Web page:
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Accounting Information > Financial Statements > Income Statement
Income Statement

An income statement is one of the most commonly used financial statements. The income statement is used to summarize the results of the operations of a business. The revenue and expenses are matched for the specified accounting period. The matching principle means that the revenue that was earned within the accounting period is matched, or offset, with the expenses that were incurred to generate that revenue. The end result reported on an income statement is the net income or net loss for the period being reported.

 

The income statement is sometimes referred to as the earnings statement, the profit and loss statement, or the statement of operations. The first item on the income statement is revenue, which could be broken down into different categories of revenue or sales. If manufacturing and/or inventory is involved, cost of goods sold would also be reported. Net sales minus cost of goods sold results in gross profit.

After gross profit, the expenses of the business are reported. The expenses can be separated into operating and non-operating expenses, and the operating expenses can be further broken down into selling expenses and general and administrative expenses. Gross profit less operating expenses equals income from operations. Income from operations less non-operating expenses, such as interest expense, results in net income.

Net sales is figured by deducting sales returns and allowances and sales discounts from total sales. Cost of goods sold is computed as beginning inventory plus purchases, less any purchase returns and allowances and purchase discounts, less ending inventory. Some examples of selling expenses are sales salaries and advertising. General and administrative expenses include office salaries, utilities, and depreciation.

In some cases an income statement may have more sections and subtotals. Additional items sometimes included on an income statement are discontinued operations, extraordinary items, and cumulative effect of a change in accounting principle. When these items are reported, the first section of the income statement would report income from continuing operations. This would be the normal running of the business.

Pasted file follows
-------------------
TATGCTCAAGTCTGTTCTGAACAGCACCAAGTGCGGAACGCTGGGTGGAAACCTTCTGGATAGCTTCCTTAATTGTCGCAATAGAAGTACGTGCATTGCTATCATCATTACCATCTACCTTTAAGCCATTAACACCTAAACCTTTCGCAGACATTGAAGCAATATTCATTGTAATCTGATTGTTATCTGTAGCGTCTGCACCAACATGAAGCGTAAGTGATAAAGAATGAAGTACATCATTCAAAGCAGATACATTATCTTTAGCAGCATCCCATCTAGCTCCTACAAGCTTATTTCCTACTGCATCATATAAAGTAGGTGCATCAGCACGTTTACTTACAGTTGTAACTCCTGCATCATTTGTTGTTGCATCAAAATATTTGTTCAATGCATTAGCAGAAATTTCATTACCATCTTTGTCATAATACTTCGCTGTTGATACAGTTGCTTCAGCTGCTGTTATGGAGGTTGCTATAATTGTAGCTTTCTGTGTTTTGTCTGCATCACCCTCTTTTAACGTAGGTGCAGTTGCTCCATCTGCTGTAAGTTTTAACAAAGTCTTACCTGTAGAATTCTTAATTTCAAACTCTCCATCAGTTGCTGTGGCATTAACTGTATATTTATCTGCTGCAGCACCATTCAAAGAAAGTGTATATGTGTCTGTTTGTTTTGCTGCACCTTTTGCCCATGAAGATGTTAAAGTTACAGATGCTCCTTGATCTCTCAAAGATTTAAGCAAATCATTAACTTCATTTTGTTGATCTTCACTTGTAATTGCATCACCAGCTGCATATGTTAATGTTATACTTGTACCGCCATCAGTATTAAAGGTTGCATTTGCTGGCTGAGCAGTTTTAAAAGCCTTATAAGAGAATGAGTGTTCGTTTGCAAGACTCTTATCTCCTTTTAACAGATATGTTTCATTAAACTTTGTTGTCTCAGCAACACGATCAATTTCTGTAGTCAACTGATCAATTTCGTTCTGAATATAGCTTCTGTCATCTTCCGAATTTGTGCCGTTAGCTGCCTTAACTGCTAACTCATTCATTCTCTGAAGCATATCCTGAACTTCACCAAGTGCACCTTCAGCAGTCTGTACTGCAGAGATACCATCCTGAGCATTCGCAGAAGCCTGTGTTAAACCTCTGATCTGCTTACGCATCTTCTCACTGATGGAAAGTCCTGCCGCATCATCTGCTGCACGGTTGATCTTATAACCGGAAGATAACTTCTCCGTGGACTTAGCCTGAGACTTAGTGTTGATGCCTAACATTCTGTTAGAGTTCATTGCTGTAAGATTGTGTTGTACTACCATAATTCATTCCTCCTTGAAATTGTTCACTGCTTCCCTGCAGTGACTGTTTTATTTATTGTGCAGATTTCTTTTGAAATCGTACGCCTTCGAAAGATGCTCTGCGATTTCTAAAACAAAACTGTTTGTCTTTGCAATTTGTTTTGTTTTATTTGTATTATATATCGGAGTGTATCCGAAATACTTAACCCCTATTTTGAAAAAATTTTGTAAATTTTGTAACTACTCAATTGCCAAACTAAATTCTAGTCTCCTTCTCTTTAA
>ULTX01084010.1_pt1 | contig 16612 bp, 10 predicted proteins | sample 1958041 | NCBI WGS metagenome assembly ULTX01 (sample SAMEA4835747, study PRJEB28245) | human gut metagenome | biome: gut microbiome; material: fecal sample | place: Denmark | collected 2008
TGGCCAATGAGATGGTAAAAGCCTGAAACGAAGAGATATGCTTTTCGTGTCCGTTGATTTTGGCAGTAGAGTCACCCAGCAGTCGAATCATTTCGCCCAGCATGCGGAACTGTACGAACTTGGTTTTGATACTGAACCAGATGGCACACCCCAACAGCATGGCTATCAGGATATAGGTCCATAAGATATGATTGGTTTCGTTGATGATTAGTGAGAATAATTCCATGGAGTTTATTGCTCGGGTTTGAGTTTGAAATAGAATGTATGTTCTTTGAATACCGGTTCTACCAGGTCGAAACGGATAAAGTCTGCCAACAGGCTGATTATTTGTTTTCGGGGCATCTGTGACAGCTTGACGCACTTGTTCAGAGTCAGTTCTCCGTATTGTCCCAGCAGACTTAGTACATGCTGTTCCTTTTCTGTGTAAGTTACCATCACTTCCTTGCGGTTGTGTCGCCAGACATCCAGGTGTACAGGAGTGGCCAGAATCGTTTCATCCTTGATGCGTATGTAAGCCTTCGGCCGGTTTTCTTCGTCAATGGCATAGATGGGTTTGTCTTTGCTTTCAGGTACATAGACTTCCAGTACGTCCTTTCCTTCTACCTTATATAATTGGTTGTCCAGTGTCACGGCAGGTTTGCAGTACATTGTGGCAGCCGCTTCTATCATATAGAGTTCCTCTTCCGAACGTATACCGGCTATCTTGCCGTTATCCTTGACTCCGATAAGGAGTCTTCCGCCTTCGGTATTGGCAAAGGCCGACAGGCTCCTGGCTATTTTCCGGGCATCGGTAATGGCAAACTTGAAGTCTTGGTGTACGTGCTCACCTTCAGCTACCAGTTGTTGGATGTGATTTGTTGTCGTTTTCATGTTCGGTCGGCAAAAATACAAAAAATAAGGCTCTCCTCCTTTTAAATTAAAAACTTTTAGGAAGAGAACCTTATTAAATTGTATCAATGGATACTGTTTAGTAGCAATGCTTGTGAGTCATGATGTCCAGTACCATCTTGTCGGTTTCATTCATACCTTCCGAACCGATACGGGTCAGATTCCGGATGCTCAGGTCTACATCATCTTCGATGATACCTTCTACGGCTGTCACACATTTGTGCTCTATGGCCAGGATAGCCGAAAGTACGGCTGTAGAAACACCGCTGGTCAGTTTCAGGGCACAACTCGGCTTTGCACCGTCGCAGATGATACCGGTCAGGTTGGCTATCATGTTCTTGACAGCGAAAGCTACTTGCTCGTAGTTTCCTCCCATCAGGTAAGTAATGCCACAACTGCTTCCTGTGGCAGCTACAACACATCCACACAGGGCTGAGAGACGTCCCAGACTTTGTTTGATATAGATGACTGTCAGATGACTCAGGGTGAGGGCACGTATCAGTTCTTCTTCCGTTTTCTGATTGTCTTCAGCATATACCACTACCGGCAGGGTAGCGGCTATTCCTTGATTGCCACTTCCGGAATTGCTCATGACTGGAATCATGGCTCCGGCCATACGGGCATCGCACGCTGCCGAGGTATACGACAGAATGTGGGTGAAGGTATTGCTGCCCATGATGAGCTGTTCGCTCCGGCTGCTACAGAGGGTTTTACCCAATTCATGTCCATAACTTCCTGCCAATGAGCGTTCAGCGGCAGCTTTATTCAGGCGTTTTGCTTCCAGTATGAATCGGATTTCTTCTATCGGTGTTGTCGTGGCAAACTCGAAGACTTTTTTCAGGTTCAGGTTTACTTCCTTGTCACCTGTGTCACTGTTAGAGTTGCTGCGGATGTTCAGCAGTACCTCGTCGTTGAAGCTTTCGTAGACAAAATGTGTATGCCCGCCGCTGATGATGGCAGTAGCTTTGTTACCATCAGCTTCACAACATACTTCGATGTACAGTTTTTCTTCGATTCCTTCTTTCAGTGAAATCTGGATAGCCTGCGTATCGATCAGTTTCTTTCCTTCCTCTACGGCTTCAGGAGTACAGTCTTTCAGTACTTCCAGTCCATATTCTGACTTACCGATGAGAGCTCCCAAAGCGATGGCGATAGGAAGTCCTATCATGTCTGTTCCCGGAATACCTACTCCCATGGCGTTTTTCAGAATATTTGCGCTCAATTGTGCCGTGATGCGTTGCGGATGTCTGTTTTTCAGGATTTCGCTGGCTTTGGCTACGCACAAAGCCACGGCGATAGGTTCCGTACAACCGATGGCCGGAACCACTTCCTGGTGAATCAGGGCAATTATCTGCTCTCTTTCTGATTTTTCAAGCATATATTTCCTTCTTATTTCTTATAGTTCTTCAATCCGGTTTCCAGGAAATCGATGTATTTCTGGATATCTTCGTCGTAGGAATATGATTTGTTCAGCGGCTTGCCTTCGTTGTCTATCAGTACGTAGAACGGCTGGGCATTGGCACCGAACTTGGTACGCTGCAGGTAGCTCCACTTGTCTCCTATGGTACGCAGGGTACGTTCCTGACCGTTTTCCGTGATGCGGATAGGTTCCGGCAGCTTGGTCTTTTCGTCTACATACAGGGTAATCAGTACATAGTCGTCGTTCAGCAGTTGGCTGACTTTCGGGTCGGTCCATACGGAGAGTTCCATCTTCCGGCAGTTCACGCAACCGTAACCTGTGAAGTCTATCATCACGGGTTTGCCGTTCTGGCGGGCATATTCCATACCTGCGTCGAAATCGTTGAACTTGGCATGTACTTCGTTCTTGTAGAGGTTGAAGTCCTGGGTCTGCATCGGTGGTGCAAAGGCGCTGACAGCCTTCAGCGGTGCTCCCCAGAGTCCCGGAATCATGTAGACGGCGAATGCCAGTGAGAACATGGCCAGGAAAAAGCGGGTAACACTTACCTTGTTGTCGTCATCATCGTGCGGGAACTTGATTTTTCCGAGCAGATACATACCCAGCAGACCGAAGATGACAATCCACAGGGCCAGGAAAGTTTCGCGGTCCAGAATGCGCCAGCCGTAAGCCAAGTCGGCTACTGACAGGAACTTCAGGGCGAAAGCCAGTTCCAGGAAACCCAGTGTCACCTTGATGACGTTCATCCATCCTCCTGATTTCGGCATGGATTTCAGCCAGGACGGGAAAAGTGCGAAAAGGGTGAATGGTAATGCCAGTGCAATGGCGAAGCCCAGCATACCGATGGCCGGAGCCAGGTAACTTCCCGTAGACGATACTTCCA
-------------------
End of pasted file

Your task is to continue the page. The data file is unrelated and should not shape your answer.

After income from continuing operations would be any income or loss from discontinued operations. Discontinued operations are only present if the company’s management has a formal plan to sell or discontinue a segment of the business. Included in this section of the income statement would be any income or loss from the operation of the discontinued operations segment, and any gain or loss from the disposal of the segment. The subtotal after discontinued operations is income before extraordinary items and cumulative effect of accounting change.

Any extraordinary items would be reported next on the income statement. An extraordinary item is a gain or loss that is of a material amount, unusual, and not expected to recur in the near future. Extraordinary items are reported net of the related income tax effects, if any.

The last section of an income statement is used to show any cumulative effect of a change in accounting principle. The cumulative effect is figured by re-calculating the prior years’ income as if the new accounting method had been used all along.

If you need help with your financial statements or general accounting, you have come to the right place. Try out the CPA search feature on this website to find a qualified professional in your area to assist you with all your accounting and tax needs.

 
 
 
 
 
 
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